Screenwriter Lorenzo Semple Jr., who created the 1960s campy Batman television series before moving onto such political thrillers as Three Days Of The Condor and The Parallax View in the 1970s, died yesterday, just one day after his 91st birthday.
The 1970s were the pinnacle of Semple’s feature film scripting career. In addition to providing the early drafts for Parallax View (1974) and Three Days Of The Condor (1975), he also wrote Paul Newman’s Harper sequel The Drowning Pool (1975) and producer Dino De Laurentiis’ 1976 remake of King Kong. Moving in the 1980s, Semple wrote the cult classic updating of Flash Gordon (1980) (a film we particularly love here) and the big screen adaptation of the comic strip Sheena (1984).
Semple was instrumental in helping bring Sean Connery back to the big screen in his iconic role of James Bond in the ersatz spinoff Never Say Never Again. The film was able to be produced outside of the regular franchise by Warner Brothers due to a loophole in the rights to the Bond novel Thunderball.
Semple started his writing career as a playwright following his service in World War Two. But when his comedy Golden Fleecing was bought by MGM for $100,000 he headed to Hollywood, where he was soon scripting episodes of The Rogues, Burke’s Law and Rat Patrol. Golden Fleecing would go on to be adapted into the Steve McQueen film The Honeymoon Machine (1961) though Semple was not involved with the project.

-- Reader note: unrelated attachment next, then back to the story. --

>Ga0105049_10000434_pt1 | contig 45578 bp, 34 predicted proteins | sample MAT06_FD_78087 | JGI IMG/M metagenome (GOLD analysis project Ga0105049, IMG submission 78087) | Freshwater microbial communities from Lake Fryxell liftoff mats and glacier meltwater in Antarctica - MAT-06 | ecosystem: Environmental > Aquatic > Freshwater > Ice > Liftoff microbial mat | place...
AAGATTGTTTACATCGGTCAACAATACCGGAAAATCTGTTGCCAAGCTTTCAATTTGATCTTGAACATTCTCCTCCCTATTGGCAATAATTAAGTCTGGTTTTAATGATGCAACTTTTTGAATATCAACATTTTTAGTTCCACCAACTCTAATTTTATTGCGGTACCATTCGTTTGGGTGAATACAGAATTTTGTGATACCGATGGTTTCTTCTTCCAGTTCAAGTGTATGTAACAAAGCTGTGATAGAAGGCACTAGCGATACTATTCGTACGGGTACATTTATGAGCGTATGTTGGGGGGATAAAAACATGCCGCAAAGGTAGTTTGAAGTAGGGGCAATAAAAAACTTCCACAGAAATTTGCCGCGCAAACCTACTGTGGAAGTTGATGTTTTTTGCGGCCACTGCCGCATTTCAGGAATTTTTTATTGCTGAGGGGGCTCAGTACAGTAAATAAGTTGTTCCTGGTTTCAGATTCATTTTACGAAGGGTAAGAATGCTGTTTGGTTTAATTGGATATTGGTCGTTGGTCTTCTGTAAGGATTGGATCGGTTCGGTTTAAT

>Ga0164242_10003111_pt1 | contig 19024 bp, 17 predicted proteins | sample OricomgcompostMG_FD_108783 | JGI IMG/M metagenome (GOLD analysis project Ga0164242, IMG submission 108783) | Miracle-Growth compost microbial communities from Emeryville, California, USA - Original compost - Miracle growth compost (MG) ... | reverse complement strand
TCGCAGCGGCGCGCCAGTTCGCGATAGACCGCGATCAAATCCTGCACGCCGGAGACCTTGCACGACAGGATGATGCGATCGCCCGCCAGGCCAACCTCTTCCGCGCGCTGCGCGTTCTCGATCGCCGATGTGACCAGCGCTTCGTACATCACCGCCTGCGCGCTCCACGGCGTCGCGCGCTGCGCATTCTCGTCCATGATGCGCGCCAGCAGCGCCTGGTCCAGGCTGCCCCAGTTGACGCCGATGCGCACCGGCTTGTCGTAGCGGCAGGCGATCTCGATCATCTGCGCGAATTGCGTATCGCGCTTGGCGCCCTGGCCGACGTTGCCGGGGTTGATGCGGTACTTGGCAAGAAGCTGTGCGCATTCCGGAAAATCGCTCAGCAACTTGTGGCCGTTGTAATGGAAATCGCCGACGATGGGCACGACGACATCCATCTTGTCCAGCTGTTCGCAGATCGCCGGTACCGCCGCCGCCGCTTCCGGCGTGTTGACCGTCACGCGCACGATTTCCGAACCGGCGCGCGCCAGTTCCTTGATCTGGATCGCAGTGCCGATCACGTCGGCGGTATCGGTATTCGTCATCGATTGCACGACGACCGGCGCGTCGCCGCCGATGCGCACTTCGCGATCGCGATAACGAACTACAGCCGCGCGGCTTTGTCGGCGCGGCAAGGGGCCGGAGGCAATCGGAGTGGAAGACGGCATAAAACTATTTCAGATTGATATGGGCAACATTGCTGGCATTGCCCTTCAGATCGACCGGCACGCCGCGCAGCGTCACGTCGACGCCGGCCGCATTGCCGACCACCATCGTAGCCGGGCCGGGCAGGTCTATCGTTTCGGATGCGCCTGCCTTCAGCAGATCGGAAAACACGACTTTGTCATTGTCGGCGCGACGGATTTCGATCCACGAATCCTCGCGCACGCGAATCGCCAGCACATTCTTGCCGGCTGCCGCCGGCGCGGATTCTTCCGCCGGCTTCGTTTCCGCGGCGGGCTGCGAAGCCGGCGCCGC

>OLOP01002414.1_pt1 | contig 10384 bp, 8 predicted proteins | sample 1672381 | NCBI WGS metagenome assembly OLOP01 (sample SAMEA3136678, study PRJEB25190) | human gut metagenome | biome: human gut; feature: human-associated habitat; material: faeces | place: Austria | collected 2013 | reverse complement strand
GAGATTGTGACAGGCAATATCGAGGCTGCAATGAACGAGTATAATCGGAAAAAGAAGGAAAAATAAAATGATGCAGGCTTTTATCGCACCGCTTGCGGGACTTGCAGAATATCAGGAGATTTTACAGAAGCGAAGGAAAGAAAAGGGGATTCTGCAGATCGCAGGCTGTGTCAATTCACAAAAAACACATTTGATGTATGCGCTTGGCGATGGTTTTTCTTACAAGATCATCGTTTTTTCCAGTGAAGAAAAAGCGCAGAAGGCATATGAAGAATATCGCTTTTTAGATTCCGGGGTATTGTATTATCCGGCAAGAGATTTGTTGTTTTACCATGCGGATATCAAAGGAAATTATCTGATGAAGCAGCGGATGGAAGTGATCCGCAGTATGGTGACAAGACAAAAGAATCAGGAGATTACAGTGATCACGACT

When ABC passed on a pilot that Semple co-created with producer William Dozier, the two would collaborate to create the campy Batman, which would star Adam West as the titular superhero. Semple outlined many of the show’s iconic tropes including the animated “Bam!” and “Pow!” graphics. He wrote the show’s first four episodes and then served as script consultant for the rest of the series’ run.
When the show proved to be a breakout hit, Semple wrote the big screen spinoff which premiered in the summer of 1966 between the show’s first and second season. It was Semple’s first feature film assignment.
Other films on Semple’s resume include Fathom (1967) which starred Raquel Welch and the comedy Pretty Poison (1968) with Tuesday Weld and Anthony Perkins, which earned him a New York Film Critics Circle award.